For children who have sensory processing differences, Passover can be a very challenging holiday. Sensory integration refers to how our our minds and bodies continuously process, filter and respond to information from our surroundings in order to pay attention, behave in a flexible manner and interact with others.
The four questions may look slightly different under the circumstances ….
Why do I have to sit for such a long time? Why is everyone singing way too loud? Why do these foods smell so awful? Why can’t I just eat what I want?
Like all human beings my unique personal identity is composed of many facets. I am a woman. I am a mother. I am a daughter and a wife, a Democrat, a citizen of the United States, a writer and a former attorney. I am also an autistic Jew. I am proud to be all of the above. I like who I am. There are times, though, when much to my sadness, it is not easy to be both autistic and Jewish. While my religion places great value on empathy and inclusiveness, not all those who practice it do. While my people have risked their lives to stand in solidarity with others who have been disenfranchised, there have been times when we have neglected to stand in support of one another.
Editor's Note: These wonderful suggestions take the reader through steps of the Passover seder.
Passover is an ideal holiday to explore multi-sensory ideas for reaching every type of learner at your seder through activities that engage particpiants not only through visual and auditory information, but also through touch, taste, and smell. Whether your goal is to keep everyone’s attention, or help individuals understand the story, or encourage participation from every guest, below are ten of our favorite ways to keep the seder interesting, active and fun!
April begins Autism Awareness Month. Here at The New Normal, we promise to bring you a variety of voices speaking about the experience of living with autism, and how we as a Jewish community can best support people who have autism across the lifespan. That means creating inclusive early education centers, meaningful workplaces and housing communities and more. Our bloggers will be sharing perspectives about how our community can provide effective formal and informal education and also make our synagogues and other communal places more inclusive of people on the spectrum and their families.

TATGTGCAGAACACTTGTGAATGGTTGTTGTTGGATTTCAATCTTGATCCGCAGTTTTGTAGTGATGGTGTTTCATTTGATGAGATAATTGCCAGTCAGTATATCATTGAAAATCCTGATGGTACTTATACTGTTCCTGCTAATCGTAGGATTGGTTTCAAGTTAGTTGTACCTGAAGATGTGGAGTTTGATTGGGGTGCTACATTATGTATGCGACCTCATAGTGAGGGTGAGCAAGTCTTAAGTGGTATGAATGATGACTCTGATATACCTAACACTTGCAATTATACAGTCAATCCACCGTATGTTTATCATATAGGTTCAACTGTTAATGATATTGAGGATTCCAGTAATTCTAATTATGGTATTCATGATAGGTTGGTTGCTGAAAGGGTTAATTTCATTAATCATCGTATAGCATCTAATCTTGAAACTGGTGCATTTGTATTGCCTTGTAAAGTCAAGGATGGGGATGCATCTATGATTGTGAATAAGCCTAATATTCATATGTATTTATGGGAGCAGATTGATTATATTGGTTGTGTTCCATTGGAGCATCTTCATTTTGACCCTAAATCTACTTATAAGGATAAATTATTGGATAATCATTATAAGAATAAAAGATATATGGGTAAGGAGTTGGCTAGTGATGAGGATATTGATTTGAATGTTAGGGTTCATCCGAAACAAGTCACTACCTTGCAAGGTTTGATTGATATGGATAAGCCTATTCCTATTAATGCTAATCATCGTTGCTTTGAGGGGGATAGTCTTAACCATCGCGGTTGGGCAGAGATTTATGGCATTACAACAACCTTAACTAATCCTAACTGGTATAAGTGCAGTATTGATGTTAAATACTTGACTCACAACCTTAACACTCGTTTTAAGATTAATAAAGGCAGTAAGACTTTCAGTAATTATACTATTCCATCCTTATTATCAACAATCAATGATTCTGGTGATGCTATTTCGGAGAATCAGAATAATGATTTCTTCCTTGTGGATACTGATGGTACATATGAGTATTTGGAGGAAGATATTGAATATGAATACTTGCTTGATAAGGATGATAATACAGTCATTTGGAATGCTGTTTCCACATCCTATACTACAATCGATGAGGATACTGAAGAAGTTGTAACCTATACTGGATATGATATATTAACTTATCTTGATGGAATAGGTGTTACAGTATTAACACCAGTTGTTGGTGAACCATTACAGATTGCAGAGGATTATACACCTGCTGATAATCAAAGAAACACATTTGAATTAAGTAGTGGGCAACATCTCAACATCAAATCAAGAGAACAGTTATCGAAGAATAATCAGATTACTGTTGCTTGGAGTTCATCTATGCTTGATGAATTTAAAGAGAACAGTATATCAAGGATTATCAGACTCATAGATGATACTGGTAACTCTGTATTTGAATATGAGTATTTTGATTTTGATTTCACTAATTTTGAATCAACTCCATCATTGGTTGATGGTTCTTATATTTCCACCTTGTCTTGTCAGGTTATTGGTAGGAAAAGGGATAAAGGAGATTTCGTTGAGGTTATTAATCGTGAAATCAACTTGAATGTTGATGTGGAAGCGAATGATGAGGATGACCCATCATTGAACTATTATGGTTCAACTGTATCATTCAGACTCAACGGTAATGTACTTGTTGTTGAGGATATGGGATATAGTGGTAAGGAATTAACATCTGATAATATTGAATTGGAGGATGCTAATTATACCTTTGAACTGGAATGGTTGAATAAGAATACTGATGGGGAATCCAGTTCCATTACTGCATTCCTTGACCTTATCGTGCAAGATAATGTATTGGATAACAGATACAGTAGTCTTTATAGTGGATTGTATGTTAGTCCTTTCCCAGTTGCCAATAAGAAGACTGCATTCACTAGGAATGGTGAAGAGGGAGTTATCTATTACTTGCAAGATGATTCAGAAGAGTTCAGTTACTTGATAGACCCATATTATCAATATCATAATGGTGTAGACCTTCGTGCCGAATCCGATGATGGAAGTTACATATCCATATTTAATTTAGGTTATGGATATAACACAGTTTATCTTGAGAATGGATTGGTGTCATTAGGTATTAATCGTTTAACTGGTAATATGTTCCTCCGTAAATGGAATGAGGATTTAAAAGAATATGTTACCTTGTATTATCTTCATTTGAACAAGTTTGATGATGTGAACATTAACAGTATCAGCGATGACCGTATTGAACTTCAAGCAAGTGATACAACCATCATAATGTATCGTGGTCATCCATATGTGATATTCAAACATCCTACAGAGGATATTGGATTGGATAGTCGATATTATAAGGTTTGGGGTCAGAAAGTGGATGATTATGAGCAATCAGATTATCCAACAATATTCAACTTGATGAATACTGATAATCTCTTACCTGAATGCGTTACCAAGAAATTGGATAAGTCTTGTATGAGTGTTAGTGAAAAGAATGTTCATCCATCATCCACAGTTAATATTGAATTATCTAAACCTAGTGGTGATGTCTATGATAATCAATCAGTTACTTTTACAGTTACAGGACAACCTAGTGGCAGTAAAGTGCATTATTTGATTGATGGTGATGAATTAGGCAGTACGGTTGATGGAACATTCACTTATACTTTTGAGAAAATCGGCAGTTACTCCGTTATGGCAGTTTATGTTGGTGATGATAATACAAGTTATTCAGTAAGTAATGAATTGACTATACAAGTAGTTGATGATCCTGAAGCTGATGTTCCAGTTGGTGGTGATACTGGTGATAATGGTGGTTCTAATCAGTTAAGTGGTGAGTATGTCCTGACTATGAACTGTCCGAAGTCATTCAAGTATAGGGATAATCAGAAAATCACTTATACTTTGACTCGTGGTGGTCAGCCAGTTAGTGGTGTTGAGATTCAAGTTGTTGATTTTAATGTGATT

The proverb “The perfect should not be the enemy of the good,” means that insisting on perfection often results in no improvement at all. In keeping with the wisdom of this sentiment, I think the time has come to begin the discussion of what does inclusion of people with disabilities really mean? And should we as a community allow for sub-optimal solutions? Recently I was faced with two separate situations that echoed these questions for me.
Visual artist Chany Wieder-Blank recently participated in the Asylum Arts International Jewish Artist Retreat, which was created as part of Schusterman Connection Points, an initiative launched by the Schusterman Philanthropic Network, a global enterprise that supports and creates innovative initiatives for the purpose of igniting the passion and unleashing the power in young people to create positive change in Jewish communities and beyond.
“The New Normal” Editor Gabrielle Kaplan-Mayer interviewed Wieder-Blank about her experience at Asylum, her art, activism, Jewish identity and experience as a person living with a disability.
The Center for Disease Control (CDC) has released new data stating that 1 in 68 children is diagnosed with autism spectrum disorder (ASD). This number is a 30% increase from data released in May 2012 that identified 1 in 88 children as having autism. It is 120% higher than the numbers reported in 2000 and 2002, which identified 1 in 150 children as having autism. In 1980, only 1 in 10,000 children was diagnosed with autism.
Nalaga'at Theater Deaf-Blind Acting Ensemble is a world famous acting group whose cast consists of a dozen talented deaf-blind actors. RespectAbilityUSA is an American non-profit organization devoted to empowering people with disabilities to be valued and respected for the abilities that they do have. Claudia Gordon works at the White House Office of Public Engagement where she serves as the Public Engagement Advisor to the Disability Community. All three joined together for a night of theater and exchange, when Nalaga'at performed at the Kennedy Center.
The stigma associated with all kinds of human difference pervades social awareness. Whether prejudice is based on race, ethnicity, religion, nationality, physical characteristics or disabilities, few possess the neutrality towards the other we espouse as a liberal ideal. Western democracies combat the inequalities stemming from such differences. By statute and judicial judgment, access to housing, jobs, education, transportation, and the right to vote have been mandated, but despite significant legislative advances over the past 30 years, few are satisfied that the goals of such laws have achieved their intended effects.
Jewish Disabilities Awareness Month (JDAM) ended in February, but the energy and intentions behind this national effort to raise awareness and encourage communities to take action to become more inclusive are going strong. #JDAM14 was full of dynamic, passionate programs locally and nationally. The voices of people in the Jewish community who are writing about disability and inclusion is also a big part of spreading the word.